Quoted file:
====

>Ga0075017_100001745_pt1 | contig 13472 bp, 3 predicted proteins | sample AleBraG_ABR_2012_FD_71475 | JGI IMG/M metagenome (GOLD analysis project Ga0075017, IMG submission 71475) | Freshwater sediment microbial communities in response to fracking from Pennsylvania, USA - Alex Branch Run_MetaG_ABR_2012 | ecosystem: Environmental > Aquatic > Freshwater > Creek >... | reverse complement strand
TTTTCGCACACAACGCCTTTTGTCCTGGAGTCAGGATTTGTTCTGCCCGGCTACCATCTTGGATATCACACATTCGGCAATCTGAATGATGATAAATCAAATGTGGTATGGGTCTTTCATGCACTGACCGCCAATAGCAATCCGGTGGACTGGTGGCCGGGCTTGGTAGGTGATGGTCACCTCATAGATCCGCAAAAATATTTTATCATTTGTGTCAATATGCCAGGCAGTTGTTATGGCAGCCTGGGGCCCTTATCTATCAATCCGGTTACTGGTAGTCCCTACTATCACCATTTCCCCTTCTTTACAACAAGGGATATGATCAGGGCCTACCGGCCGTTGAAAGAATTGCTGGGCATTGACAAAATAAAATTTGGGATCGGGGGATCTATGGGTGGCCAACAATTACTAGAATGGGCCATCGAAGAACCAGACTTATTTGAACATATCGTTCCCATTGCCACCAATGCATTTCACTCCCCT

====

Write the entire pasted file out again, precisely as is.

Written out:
>Ga0075017_100001745_pt1 | contig 13472 bp, 3 predicted proteins | sample AleBraG_ABR_2012_FD_71475 | JGI IMG/M metagenome (GOLD analysis project Ga0075017, IMG submission 71475) | Freshwater sediment microbial communities in response to fracking from Pennsylvania, USA - Alex Branch Run_MetaG_ABR_2012 | ecosystem: Environmental > Aquatic > Freshwater > Creek >... | reverse complement strand
TTTTCGCACACAACGCCTTTTGTCCTGGAGTCAGGATTTGTTCTGCCCGGCTACCATCTTGGATATCACACATTCGGCAATCTGAATGATGATAAATCAAATGTGGTATGGGTCTTTCATGCACTGACCGCCAATAGCAATCCGGTGGACTGGTGGCCGGGCTTGGTAGGTGATGGTCACCTCATAGATCCGCAAAAATATTTTATCATTTGTGTCAATATGCCAGGCAGTTGTTATGGCAGCCTGGGGCCCTTATCTATCAATCCGGTTACTGGTAGTCCCTACTATCACCATTTCCCCTTCTTTACAACAAGGGATATGATCAGGGCCTACCGGCCGTTGAAAGAATTGCTGGGCATTGACAAAATAAAATTTGGGATCGGGGGATCTATGGGTGGCCAACAATTACTAGAATGGGCCATCGAAGAACCAGACTTATTTGAACATATCGTTCCCATTGCCACCAATGCATTTCACTCCCCT